As the COVID-19 pandemic began to escalate in early March 2020, Scotty Shaw was glad he recently moved home from Iceland to Waco, Texas. He initially relocated to expand his tech education nonprofit Tech Tree Root internationally. But, with the country virtually shutting down, he was grateful he could be there to help his parents during this period of isolation.

The economic impact of the stay-at-home orders brought Shaw’s international expansion to an abrupt halt. He needed to find a way to keep busy. He wanted to help fight the virus and decided the best way was to redeploy the hackathon efforts he co-founded at Duke University, HackDuke: Code for Good, and see if he and other developers could come up with technology that could make a difference. HackCOVID was then born.

In addition to helping find solutions for the pandemic, he was motivated to support the millions of college seniors about to face a daunting job market. He understood their situation; he had entered the workforce in 2009 and faced a devastating recession. So, he set out to recruit students and recent graduates interested in programming and app development.

Getting Involved in the Fight Against COVID-19

Shaw was able to find approximately 750 people, primarily through social media, and encouraged them to participate. Over the next four weekends, they developed 105 projects.

“Getting people involved in the hackathons helped me and the participants get our minds off the misery of the situation and made us feel hopeful,” Shaw says. “It gave us a sense of purpose.”

According to Shaw, one of the most successful HackCOVID products was a contact tracing app called ContainIt, which uses ultrasound and satellite positioning to track down and notify people who spent time with individuals who tested positive for the virus. ContainIt was downloaded 20,000 times on launch day alone and, since then, has been acquired by NOVID, an organization with a similar mission.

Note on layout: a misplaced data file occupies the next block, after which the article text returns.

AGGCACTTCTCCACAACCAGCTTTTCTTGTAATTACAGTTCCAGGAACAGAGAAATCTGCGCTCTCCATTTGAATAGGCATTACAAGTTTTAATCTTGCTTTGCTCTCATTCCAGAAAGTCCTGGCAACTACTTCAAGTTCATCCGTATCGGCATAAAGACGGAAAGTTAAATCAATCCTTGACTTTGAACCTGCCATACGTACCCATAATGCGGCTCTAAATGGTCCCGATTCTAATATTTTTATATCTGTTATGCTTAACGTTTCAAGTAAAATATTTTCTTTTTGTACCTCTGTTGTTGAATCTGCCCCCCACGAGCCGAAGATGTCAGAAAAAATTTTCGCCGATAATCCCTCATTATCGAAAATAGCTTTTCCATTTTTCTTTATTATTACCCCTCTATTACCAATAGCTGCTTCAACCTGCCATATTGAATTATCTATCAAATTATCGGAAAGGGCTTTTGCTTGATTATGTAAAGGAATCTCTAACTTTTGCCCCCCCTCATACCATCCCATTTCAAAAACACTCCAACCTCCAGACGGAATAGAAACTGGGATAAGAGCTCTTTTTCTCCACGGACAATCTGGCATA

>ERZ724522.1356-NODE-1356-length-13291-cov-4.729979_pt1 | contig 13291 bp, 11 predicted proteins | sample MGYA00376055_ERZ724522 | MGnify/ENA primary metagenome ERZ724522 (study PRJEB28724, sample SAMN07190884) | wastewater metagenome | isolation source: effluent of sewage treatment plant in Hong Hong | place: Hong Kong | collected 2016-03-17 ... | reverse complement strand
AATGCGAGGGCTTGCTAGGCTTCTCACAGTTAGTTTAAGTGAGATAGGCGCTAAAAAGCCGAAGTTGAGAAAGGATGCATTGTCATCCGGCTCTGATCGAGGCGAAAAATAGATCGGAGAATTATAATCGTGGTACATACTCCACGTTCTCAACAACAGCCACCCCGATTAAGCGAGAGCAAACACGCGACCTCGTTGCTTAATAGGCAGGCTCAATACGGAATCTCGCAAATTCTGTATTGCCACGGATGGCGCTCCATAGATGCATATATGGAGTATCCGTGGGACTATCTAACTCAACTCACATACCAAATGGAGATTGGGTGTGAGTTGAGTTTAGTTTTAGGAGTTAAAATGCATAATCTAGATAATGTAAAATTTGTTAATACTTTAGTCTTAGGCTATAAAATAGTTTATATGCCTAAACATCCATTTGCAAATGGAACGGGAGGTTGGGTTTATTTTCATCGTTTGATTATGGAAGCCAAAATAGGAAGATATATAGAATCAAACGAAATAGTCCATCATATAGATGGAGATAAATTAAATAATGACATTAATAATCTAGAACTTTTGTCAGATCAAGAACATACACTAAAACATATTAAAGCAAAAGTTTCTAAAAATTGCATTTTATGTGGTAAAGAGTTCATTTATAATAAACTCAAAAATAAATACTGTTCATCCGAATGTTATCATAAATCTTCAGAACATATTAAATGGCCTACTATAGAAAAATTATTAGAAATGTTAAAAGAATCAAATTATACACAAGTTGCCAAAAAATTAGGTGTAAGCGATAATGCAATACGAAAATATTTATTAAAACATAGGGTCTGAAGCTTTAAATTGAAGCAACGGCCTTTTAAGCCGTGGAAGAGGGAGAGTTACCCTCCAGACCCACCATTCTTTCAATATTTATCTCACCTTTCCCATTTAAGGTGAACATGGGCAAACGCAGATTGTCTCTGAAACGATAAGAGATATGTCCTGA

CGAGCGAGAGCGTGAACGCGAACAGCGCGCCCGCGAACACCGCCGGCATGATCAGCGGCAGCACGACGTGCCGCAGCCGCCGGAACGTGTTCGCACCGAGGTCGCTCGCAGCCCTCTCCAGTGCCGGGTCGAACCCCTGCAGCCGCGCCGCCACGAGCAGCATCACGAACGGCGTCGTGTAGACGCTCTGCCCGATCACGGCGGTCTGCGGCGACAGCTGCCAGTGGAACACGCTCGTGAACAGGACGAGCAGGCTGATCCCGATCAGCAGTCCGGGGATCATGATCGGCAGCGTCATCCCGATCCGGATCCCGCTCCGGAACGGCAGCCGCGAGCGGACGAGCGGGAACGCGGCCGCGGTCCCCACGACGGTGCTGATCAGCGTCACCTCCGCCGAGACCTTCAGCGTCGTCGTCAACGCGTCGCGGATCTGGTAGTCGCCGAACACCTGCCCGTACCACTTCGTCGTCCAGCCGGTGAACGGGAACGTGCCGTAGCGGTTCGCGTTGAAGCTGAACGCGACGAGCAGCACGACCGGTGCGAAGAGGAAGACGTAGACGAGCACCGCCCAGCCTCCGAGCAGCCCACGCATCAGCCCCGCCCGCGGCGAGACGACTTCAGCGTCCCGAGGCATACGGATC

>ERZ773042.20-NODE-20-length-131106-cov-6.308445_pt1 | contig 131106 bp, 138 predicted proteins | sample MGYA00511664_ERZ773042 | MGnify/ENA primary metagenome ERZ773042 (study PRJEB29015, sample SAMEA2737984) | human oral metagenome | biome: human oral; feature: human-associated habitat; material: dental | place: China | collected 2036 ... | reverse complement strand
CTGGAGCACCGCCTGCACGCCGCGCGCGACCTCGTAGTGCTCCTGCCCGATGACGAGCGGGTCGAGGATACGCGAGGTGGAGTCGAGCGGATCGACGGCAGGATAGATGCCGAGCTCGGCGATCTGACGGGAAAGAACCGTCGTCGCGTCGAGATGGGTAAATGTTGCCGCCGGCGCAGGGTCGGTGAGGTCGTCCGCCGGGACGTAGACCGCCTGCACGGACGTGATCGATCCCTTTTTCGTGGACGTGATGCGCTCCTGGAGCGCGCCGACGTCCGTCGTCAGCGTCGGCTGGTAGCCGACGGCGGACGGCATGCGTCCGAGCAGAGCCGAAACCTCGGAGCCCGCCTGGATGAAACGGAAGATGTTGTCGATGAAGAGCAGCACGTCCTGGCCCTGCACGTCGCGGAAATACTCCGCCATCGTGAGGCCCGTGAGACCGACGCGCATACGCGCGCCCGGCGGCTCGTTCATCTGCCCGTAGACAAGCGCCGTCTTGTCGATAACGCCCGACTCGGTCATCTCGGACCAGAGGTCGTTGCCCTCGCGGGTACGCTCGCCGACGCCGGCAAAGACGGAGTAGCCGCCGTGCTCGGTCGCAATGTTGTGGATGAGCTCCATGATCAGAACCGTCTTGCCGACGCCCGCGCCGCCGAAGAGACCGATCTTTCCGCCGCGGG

Pleased with the results from the hackathons, Shaw believed more could be done. The European Commission invited him to help lead EUvsVirus, a similar hackathon concept reaching a broader global audience. Their goal was similar to HackCOVID: to hold a hackathon, on April 25, to develop useful tools that could stem the spread and even, possibly, develop a cure for the virus.

The event attracted 30,000 developers from 40 countries who developed 2,164 solutions. One-hundred-and-twenty winners were selected and then matched with partners who could fund their ideas’ development and commercialization.

Shaw’s volunteer work paid off. In May, he was offered a full-time job as chief technology officer for EUvsVirus, tasked with recruiting developers to build on the ideas generated during the hackathon. EUvsVirus has since partnered with the European Innovation Council to connect developers with organizations that can help bring the products to market.

Becoming a Philanthropist and Entrepreneur

Asked how he developed his entrepreneurial and philanthropic mindset, Shaw points to his high school years.

“My family suddenly moved from Northwest Arkansas to Waco a couple of days before I started eighth grade,” he says. “Since losing my childhood home was beyond my control, I was determined to take charge of my life and get into the college of my choice. I created a community basketball league to get inner-city kids involved in something fun and productive. That experience sparked my desire to give back.”

Shaw believes it was his drive and passion for community service that enabled him to be accepted by Duke University, a top Division 1 basketball school and highly competitive academic institution.

“My love of basketball motivated me to take a long shot and apply to Duke,” Shaw says. “I was amazed but so excited when I got in. I really think my community service helped me stand out.”

At Duke, Shaw chose a double major in history and pre-med and was active in extracurricular basketball. He graduated in 2009 but struggled to find satisfying work since there was a recession in full bloom. For a few years, he worked in the printing industry, alongside his father, but was eager to pursue a tech career. He drove to Silicon Valley in search of a computer science job. The job market was still tumultuous; many tech companies had hiring freezes. He settled for a personal banker role at Bank of America in Mountain View.